What You Need to Know About a Netbook and What to Look Out For
October 30, 2009 1 Comment
Netbooks have been in the market for about 2 years now and I believe they have been a game changer to many. In essence netbooks are smaller, lighter and cheaper compared to notebooks and run on a slower performing processor but get good battery life (4+ hours with some going for 9+ hours). Starting at a cost of ~B$500 they can go all the way up to over B$1,000. Netbooks aim to be a cheap and usable computer for consuming media and as the name suggests to use on the Internet and for cloud computing where you store all your data in the cloud (i.e. the Internet). While it may have started off with smaller solid state drives (SSDs) that didn’t have much drive space, thus forcing users to store they data in the cloud or a USB drive, it is no longer the case and they have regular hard drives similar to notebooks so this is a non-issue.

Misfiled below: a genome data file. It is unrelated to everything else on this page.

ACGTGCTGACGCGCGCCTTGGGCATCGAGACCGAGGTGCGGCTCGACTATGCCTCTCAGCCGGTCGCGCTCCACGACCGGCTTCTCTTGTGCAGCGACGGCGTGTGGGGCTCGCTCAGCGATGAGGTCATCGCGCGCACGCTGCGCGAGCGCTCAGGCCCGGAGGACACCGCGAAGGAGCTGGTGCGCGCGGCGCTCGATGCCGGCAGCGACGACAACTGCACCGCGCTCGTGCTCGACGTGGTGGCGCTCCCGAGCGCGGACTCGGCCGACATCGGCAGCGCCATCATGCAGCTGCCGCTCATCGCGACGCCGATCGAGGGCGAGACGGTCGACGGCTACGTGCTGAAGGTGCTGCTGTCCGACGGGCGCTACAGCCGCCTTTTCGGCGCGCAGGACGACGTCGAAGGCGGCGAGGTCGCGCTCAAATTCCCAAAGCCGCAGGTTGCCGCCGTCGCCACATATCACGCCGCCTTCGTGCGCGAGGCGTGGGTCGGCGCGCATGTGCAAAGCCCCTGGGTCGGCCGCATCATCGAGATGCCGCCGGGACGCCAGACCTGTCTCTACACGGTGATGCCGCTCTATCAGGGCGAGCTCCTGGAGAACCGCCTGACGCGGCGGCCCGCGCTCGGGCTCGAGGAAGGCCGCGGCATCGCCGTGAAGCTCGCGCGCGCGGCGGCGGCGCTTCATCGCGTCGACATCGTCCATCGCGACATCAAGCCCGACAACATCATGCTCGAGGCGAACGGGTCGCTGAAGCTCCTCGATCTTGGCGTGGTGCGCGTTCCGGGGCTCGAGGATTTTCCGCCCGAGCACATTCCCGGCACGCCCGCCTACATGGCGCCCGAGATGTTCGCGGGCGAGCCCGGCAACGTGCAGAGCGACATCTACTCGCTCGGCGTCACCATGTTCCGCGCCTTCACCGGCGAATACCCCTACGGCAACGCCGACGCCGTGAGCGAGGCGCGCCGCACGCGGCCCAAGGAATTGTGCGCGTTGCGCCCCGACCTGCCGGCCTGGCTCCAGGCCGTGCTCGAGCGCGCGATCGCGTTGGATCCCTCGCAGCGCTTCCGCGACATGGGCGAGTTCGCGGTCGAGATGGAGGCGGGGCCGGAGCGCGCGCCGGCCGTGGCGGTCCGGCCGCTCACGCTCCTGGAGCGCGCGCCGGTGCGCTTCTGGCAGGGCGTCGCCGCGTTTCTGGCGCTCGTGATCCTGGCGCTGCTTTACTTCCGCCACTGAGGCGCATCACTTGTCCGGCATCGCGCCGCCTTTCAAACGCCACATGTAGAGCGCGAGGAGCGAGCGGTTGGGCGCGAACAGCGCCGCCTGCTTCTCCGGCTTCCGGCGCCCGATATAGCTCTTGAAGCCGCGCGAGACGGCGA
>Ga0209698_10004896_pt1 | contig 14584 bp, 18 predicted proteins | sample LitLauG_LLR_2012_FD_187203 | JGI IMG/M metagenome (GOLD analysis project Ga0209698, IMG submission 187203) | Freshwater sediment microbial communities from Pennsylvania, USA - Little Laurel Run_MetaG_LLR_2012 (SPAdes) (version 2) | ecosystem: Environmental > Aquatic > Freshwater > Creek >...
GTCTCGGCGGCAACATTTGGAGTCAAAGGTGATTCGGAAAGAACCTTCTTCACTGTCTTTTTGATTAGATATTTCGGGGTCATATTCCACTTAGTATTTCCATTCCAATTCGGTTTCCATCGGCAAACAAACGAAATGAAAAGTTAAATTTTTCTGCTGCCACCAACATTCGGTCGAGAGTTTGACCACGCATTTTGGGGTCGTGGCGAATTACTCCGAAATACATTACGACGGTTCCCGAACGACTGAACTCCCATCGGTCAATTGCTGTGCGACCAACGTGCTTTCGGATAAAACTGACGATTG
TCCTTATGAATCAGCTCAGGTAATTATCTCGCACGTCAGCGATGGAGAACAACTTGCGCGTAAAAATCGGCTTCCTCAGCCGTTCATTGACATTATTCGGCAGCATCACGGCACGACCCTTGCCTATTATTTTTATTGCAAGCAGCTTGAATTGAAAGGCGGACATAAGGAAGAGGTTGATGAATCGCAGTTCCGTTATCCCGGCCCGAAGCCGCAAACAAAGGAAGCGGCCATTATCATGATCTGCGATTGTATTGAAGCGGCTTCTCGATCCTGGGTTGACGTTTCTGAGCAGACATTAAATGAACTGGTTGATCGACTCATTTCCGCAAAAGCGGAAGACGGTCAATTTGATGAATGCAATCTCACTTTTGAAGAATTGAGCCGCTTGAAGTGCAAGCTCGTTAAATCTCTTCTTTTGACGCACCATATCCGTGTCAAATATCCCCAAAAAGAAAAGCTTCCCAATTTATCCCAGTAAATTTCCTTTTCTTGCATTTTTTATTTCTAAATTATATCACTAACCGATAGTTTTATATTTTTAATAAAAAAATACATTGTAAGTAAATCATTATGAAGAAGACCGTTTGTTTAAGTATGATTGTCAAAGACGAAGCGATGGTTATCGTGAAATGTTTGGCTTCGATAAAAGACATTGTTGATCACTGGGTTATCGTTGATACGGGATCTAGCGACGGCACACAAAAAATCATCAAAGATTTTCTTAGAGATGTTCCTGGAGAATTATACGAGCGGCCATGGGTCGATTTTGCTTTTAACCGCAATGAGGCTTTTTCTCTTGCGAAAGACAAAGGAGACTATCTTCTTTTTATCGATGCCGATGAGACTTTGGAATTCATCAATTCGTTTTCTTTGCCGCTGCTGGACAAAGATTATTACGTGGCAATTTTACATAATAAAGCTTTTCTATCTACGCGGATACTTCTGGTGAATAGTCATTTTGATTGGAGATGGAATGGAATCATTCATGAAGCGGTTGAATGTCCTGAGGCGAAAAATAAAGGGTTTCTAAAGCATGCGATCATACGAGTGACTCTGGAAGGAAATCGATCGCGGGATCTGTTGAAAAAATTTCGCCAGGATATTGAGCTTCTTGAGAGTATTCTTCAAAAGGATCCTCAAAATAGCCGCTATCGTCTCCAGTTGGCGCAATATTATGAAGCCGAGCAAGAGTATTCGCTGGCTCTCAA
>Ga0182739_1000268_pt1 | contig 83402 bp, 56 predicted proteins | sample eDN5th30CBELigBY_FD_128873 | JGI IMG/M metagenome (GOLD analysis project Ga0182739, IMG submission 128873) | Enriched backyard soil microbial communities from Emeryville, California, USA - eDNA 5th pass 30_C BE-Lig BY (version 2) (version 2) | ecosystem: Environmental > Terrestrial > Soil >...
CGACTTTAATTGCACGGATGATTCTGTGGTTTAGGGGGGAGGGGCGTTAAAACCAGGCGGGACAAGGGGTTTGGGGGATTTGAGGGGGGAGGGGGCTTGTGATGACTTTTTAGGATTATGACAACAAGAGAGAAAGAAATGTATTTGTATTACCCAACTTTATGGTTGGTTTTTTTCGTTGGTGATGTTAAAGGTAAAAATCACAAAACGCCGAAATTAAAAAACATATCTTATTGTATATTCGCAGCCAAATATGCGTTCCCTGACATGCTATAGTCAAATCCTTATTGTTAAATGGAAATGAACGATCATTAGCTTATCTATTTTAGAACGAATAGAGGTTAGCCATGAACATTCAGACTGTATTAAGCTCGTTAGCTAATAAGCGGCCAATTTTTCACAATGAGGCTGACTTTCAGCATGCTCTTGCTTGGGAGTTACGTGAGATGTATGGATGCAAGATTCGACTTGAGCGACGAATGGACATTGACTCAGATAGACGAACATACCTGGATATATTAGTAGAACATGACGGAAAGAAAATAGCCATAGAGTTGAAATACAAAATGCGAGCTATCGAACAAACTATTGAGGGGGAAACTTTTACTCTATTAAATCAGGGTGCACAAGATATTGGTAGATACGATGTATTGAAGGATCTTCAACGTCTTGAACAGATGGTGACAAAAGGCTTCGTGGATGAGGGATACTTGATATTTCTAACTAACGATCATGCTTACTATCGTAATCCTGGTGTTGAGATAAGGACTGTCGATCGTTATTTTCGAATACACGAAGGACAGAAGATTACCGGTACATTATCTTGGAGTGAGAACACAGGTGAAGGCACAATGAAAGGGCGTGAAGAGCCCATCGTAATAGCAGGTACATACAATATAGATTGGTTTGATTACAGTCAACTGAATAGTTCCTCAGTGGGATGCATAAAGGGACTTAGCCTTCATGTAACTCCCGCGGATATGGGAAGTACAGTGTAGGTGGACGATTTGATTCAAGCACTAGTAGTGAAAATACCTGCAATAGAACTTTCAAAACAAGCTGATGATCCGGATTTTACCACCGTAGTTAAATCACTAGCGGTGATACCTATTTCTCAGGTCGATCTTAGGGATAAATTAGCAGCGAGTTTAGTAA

Netbooks currently mostly run on Intel Atom processors with some running Via C7 or Via Nano processor and future netbooks are being manufactured to run on ARM. While these processors may not be as fast as a Core 2 Duo or a Corei5, they are sufficient for most tasks but their performance will falter at anything CPU intensive, most notably HD Flash video playback / Photoshop filters / video encoding. For now I would say stick with Atom N Series processors (N280 is more preferable over the N270). The Z series were made specifically for Mobile Internet Devices (MIDs), similar to an iPod Touch, that needs to consume even less power to increase battery life due to their even smaller form factors. Z series Atom processors provide better battery life, but for the typical netbook it hinders performance.